Further exemplification of the intent of the exam is not necessary. The emphasis on intelligent, useful application and reasoning is evident. However, a word is necessary on the English essay, which is the one 'open-ended' exercise in the whole exam.

    The Examination Council naturally wishes to promote the correct and fluent use of English. It also wishes to foster liveliness, originality and imagination w especially in order to combat the 'standardised' essays peddled by the crammers. Accordingly around 60 per cent of the English essay mark is distributed between grammar, handwriting, spelling and punctuation. The remaining 40 per cent is awarded for the more subjective qualities. The assessment of this section is based broadly on example and consensus. Experience indicates which schools are likely to produce candidates high on the qualities desired. The scripts from those schools are swiftly scrutinised. Promising specimens are extracted, copied, distributed to the teams of cxaminers (all teachers or inspectors) and analysed. A consensus judgment is made on the best scripts, which then set the tone for the marking scheme. In this way, the higher goals of education are concretely operationalised and rewarded substantially.

    Communication with Teachers

    Implicit in the last paragraph is the involvement of teachers in defining what it means to satisfy the higher goals of expression in English. It reflects the faithfulness of the Examinations Council to the wisdom of encouraging and making space for the school teachers themselves to influence the develop- ment of the examinations n but not wholly to dominate it! Using teachers as examiners, inviting teachers to submit questions for the exams, running seminars and workshops for them are all part of the repertory for com- municating, diffusing, monitoring reactions to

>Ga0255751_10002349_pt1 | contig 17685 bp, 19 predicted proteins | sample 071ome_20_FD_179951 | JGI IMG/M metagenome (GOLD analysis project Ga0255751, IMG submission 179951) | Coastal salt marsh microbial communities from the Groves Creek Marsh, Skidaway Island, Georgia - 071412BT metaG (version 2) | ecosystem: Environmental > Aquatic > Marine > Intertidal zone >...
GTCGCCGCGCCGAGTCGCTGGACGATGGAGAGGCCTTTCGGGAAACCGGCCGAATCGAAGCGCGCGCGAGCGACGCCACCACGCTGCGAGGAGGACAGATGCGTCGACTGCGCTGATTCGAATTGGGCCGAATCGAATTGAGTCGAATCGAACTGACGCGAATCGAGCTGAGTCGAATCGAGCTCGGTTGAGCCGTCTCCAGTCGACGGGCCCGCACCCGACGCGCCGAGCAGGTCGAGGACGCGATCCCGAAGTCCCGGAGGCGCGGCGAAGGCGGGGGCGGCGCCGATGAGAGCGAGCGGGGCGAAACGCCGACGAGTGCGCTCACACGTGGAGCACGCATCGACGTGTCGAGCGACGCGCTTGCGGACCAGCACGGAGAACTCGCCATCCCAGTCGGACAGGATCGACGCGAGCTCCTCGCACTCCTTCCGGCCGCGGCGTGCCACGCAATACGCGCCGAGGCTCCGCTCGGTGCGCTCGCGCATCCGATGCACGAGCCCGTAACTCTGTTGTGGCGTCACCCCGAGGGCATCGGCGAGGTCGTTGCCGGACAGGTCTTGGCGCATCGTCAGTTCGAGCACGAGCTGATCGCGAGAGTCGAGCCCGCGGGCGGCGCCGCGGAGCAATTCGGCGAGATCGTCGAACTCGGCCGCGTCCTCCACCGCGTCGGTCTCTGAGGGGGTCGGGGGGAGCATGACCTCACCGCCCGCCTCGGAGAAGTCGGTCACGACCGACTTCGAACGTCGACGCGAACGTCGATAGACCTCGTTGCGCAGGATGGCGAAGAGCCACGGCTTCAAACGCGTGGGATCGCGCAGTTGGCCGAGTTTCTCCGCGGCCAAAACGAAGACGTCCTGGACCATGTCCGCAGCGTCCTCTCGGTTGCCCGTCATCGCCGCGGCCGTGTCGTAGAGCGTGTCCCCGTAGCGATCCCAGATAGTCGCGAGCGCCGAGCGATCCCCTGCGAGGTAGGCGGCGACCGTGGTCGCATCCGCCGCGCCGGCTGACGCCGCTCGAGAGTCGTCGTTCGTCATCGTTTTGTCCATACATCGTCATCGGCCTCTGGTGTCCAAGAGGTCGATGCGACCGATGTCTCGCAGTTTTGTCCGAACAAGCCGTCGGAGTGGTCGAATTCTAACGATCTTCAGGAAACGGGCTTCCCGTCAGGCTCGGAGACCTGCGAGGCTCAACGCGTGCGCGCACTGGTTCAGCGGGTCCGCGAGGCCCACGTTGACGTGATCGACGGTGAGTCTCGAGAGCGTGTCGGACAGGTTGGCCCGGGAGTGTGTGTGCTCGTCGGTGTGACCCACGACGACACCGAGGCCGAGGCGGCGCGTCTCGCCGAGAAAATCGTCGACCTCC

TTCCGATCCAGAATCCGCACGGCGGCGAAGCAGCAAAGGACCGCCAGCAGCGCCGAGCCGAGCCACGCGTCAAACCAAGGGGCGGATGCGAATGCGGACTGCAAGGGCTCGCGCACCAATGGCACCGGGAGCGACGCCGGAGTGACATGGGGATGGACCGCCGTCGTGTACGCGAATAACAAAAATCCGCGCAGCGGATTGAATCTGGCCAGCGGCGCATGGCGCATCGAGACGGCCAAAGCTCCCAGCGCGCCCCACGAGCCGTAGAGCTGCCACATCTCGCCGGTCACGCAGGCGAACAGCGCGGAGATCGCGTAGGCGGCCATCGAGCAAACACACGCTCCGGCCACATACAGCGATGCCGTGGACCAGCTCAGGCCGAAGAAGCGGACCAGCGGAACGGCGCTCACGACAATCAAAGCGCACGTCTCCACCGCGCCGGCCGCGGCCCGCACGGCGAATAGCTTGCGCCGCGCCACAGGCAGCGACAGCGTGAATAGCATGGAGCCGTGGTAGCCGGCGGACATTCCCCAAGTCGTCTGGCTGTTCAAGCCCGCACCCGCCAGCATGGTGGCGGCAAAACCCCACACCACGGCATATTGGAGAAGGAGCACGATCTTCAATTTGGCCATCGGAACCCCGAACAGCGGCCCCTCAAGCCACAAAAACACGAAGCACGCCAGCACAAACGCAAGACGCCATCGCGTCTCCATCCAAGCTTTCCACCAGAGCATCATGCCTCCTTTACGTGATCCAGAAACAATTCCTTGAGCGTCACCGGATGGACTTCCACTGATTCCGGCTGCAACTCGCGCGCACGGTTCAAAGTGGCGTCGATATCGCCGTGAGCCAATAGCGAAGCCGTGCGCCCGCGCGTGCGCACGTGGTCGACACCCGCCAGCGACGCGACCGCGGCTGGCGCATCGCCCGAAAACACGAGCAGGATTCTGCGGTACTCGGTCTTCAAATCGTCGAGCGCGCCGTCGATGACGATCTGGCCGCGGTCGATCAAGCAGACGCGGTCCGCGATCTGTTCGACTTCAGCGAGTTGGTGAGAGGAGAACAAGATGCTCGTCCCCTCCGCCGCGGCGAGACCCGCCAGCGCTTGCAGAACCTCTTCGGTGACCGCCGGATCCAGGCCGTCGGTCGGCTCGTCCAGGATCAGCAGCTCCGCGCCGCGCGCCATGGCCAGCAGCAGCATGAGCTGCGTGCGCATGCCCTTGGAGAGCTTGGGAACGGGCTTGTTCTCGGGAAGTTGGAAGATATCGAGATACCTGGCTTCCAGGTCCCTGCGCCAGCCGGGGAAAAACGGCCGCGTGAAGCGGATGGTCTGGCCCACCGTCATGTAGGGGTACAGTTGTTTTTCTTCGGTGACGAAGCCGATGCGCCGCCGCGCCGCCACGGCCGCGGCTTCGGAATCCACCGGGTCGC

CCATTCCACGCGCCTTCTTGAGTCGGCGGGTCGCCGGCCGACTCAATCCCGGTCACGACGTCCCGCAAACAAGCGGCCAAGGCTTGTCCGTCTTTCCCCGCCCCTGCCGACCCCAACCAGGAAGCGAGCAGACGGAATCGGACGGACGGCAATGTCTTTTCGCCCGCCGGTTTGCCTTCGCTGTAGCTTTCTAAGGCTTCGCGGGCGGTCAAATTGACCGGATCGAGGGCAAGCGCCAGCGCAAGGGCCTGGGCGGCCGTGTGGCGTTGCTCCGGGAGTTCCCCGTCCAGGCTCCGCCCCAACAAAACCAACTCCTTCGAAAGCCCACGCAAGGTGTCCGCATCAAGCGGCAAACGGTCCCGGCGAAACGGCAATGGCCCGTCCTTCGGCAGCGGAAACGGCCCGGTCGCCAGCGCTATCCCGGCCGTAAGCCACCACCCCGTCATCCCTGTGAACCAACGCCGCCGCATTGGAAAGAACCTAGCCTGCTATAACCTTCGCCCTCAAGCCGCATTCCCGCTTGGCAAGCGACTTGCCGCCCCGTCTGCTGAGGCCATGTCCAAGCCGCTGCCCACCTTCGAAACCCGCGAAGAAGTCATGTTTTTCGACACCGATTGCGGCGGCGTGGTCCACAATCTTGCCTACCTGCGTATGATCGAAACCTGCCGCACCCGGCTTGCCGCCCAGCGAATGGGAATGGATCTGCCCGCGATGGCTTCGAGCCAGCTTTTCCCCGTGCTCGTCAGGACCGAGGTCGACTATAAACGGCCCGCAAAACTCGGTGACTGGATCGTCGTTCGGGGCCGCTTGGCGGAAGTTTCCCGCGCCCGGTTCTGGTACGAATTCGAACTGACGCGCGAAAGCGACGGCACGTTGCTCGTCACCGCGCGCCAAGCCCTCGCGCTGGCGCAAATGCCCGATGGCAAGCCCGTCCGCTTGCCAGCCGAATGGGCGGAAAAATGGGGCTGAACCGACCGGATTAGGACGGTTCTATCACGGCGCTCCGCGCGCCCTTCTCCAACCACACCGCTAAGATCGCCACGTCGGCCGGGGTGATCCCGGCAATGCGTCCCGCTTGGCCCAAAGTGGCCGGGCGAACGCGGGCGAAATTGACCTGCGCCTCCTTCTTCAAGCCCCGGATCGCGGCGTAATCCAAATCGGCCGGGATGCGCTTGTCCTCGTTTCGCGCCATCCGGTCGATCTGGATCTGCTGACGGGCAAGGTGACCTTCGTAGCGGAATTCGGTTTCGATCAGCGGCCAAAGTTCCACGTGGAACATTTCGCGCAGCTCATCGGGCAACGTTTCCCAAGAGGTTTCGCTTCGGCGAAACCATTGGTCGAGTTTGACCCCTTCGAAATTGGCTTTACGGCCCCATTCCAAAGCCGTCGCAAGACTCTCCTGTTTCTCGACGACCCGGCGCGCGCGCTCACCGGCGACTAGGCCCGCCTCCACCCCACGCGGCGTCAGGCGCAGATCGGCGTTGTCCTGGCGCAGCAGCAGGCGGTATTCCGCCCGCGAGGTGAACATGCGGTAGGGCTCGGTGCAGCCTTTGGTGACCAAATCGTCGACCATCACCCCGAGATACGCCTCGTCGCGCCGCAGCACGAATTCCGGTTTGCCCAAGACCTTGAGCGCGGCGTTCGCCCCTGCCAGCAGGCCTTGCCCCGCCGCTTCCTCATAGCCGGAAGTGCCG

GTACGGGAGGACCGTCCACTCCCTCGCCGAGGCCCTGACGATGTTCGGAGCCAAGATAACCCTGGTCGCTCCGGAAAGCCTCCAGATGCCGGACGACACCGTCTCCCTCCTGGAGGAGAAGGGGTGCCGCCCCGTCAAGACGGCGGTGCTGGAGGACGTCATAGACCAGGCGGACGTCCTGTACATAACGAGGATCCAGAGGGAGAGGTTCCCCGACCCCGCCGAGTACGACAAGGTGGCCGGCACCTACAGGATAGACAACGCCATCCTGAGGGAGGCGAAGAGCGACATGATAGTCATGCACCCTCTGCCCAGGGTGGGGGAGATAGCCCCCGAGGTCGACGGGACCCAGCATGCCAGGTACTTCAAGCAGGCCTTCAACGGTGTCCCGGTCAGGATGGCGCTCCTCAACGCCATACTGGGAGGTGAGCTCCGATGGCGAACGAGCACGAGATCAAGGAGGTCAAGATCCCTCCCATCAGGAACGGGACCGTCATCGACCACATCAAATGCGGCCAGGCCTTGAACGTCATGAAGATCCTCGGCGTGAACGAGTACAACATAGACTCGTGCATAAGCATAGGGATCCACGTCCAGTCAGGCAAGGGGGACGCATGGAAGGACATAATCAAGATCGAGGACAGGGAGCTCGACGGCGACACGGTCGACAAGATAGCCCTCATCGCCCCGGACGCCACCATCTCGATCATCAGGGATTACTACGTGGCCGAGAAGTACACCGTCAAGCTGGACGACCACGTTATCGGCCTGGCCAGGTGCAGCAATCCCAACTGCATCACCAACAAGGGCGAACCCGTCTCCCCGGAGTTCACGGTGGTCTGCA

and adjusting the changes. One unusual step has been to publish a crammer for the science section! Perhaps the most interesting and universal n not to say imitable w measure has been the introduction of C. P. E. News- letter: a copy of it goes to every primary school.

    Each school of course knows how it has done in the last C.P.E. exam. It also knows its position relative to other schools, for the District Education Officers publish lists of order-of-merit giving the mean standard score of each school on each paper. But the teachers do not know precisely why their pupils have done well or badly. The Newsletter sets out to explain this. Not only does it give all the correct answers, it also explains the reasoning behind a great many of them, shows why the wrong answers were wrong and suggets why pupils might have selected the wrong answers. In effect, it is a training resource. It enables teachers not simply to understand the exam, but also to improve their own ability in responding to it.

    It goes fu...